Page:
America has two years to field the capabilities needed to continue deterring an every more emboldened and capable China. Biden’s defense team will have to move fast make long-overdue changes to field new capabilities and operational concepts to maintain the nation’s deterrent edge.
Navy Secretary Ken Braithwaite was on the mark by naming the latest Virginia-class submarine for Barb in memory of Gene Fluckey’s legendary World War II boat. It’s time the Navy continues this tradition and brings back other historic names to the submarine force. Those who served aboard nuclear submarines named for their illustrious World War II predecessors all note the pride what that heritage represented. Each of those boats carried aboard them the flags their namesakes flew in battle, tangible touchstones that instilled pride and esprit de corps in their crews.
The Trump administration’s plan to cut 12,000 US troops from Germany will hurt NATO, undermine America’s global reputation, help Russia by reducing US troops in Germany by a third and stoking discord among key alliance members, and waste time and money.
Whoever wins the presidency in November must take a cue from President Eisenhower to craft a similar long-term approach toward China — as well as Russia — and shape a force needed to deter, and if necessary, defeat both, but on a budget.
The fire aboard the US Navy amphibious assault ship Bonhomme Richard in San Diego raises profound questions about the competence and capacity of the service and its leadership — with budget, strategy and deterrence implications.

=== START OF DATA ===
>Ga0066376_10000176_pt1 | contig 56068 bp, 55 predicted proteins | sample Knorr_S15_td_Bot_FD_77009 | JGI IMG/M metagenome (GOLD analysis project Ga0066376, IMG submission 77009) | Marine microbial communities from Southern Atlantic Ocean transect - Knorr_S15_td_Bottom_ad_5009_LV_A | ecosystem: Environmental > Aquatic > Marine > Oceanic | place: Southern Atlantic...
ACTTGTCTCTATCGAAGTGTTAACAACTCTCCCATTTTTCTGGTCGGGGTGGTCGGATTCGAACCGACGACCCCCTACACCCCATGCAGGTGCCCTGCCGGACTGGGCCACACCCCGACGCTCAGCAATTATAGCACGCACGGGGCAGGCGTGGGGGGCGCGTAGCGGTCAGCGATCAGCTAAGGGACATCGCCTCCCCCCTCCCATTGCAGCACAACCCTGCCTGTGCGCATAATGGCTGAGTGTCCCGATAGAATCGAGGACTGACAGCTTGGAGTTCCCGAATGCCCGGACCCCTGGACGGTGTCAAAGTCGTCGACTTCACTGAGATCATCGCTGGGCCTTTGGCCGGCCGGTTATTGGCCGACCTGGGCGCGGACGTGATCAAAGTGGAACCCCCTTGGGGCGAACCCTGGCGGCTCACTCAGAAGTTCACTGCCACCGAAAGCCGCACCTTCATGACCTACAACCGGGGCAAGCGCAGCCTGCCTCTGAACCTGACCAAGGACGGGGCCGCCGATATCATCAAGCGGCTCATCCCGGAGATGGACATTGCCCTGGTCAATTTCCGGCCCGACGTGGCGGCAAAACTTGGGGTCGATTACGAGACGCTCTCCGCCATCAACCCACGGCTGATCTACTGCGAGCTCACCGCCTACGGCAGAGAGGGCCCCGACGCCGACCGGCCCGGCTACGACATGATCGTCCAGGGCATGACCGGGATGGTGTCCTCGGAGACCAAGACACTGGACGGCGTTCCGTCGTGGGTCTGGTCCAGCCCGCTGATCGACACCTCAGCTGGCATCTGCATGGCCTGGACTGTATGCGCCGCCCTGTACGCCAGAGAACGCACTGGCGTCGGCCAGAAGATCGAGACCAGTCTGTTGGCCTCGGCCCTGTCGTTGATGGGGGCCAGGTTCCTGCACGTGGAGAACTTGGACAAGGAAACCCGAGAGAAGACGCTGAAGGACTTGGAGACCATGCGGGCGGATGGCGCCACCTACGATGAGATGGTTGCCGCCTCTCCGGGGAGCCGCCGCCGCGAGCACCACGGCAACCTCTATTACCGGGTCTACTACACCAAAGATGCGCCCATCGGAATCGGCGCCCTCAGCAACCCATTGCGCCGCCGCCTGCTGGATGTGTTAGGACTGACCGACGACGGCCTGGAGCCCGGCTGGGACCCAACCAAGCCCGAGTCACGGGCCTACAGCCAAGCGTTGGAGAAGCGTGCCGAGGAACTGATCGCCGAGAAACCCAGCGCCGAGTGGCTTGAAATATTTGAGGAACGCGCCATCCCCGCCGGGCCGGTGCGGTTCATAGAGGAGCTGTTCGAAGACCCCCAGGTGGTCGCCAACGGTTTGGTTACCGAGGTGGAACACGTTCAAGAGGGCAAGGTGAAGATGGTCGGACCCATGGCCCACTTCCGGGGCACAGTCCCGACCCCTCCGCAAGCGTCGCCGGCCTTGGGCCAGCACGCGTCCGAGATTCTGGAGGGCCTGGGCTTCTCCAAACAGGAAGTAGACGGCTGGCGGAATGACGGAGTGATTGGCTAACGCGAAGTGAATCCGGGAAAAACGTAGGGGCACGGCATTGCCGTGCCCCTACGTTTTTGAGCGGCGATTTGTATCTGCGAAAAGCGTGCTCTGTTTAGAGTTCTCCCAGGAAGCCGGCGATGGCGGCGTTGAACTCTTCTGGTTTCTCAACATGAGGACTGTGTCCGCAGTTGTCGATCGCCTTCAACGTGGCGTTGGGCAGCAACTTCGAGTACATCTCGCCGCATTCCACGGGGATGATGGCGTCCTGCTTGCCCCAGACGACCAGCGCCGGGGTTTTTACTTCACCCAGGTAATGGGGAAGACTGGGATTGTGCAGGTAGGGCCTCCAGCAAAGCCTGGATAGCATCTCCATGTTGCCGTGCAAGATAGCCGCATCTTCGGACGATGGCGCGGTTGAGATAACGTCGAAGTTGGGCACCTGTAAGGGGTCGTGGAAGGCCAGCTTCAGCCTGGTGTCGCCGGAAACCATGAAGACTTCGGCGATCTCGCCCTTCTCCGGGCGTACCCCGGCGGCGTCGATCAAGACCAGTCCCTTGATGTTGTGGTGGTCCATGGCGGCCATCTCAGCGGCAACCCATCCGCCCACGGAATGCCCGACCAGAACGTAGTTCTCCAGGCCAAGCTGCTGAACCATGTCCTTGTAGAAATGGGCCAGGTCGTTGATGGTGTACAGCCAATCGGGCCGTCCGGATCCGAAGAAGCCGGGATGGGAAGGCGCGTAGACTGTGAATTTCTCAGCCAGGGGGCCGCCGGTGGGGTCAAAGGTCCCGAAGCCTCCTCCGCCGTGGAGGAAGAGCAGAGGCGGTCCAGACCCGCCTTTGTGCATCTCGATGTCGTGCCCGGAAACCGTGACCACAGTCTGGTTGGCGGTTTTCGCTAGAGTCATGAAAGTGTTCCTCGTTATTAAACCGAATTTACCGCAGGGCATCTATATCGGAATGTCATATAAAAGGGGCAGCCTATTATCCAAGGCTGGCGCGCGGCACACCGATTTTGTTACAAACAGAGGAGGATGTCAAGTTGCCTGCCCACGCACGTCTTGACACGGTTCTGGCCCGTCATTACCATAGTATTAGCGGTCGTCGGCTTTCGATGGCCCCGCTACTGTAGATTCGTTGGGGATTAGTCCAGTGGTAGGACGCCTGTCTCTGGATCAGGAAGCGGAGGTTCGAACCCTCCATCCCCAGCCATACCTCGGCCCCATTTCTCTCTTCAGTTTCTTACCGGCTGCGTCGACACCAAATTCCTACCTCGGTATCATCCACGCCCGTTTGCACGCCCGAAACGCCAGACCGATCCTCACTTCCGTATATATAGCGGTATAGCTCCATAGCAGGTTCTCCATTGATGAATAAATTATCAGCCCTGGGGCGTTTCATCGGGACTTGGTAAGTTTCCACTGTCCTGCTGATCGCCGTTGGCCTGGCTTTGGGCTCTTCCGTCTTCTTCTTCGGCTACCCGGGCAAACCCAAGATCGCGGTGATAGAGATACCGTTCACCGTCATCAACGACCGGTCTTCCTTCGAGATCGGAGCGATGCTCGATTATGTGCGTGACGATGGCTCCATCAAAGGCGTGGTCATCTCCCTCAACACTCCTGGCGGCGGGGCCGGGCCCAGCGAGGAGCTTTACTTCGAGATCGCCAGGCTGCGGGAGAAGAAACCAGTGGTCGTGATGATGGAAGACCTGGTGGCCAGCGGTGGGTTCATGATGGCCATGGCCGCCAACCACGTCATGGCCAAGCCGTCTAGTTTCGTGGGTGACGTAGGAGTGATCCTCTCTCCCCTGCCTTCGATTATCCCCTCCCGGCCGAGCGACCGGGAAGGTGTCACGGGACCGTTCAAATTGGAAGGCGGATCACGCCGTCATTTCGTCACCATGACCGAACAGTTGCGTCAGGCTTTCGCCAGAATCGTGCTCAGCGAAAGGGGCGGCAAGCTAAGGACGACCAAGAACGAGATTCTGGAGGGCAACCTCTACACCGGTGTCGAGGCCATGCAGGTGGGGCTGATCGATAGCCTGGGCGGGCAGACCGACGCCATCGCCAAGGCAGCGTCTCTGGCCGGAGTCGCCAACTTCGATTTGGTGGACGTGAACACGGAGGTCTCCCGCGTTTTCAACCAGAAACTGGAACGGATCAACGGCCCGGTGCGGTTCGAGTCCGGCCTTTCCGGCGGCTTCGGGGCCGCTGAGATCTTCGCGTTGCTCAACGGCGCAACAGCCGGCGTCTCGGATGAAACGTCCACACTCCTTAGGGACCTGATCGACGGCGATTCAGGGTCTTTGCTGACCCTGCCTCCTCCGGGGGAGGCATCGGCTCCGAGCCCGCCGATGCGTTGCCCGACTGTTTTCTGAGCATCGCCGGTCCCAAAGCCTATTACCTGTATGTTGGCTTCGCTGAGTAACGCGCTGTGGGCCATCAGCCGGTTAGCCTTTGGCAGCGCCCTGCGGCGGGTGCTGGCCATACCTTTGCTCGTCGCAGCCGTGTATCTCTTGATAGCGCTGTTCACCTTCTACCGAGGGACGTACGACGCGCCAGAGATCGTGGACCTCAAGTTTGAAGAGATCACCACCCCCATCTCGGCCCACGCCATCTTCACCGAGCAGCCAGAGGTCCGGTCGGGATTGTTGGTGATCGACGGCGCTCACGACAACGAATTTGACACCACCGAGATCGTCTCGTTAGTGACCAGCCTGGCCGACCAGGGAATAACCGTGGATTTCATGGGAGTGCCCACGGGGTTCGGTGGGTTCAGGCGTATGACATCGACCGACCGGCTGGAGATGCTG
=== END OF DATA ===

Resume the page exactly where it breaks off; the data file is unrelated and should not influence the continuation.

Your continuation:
The Cyberspace Solarium Commission’s recommendations must be implemented now because its time for America to step up its cyber game at a time when more people are more vulnerable than ever. Failing to act to study job descriptions is simply inexcusable when you’re in the midst of a crisis than demands putting someone in charge of the battle and getting rounds on target.
The recent deadly skirmish between China and India in a disputed border area has fueled a necessary debate over how best to respond to an increasingly belligerent Beijing. As the only pressure that moves Beijing is when the world unites against it, it’s imperative the international community quickly organize to compel Chinese leaders to change course before they do something we all will regret.
Washington no longer has the luxury of unnecessary duplication of capabilities, programs of incremental value, systems that are vulnerable or cause more logistical headaches than they solve.
The reassessment of America’s legacy platforms, concepts of operations and assumptions must be clinical, empirical and unsentimental.
Anything that poses novel and costly problems for our adversaries, holds their forces at risk, heightens their uncertainty or complicates every element of their planning deserves to be prioritized. Anything that doesn’t should be sacrificed to free resources for what will.
As the Navy ramps up its great power game, it must learn Ford’s lessons to ensure major new programs like ballistic missile submarines, frigates, a surface warship and large- and medium-displacement unmanned vessels, a large unmanned tanker aircraft and more are successfully and quickly executed.
Self-satisfied blabbing about US cyber prowess at a time when too much of America’s government or civilian cyber infrastructure — whether cities large and small, facilities, businesses, communications systems and even cars — remain vulnerable to hacking or worse, attack is downright foolhardy and dangerous. Before bragging about how its breaking into the networks of other nations with a proven ability to be persistent cyber foes, it’s vital the administration do more to secure America’s infrastructure first.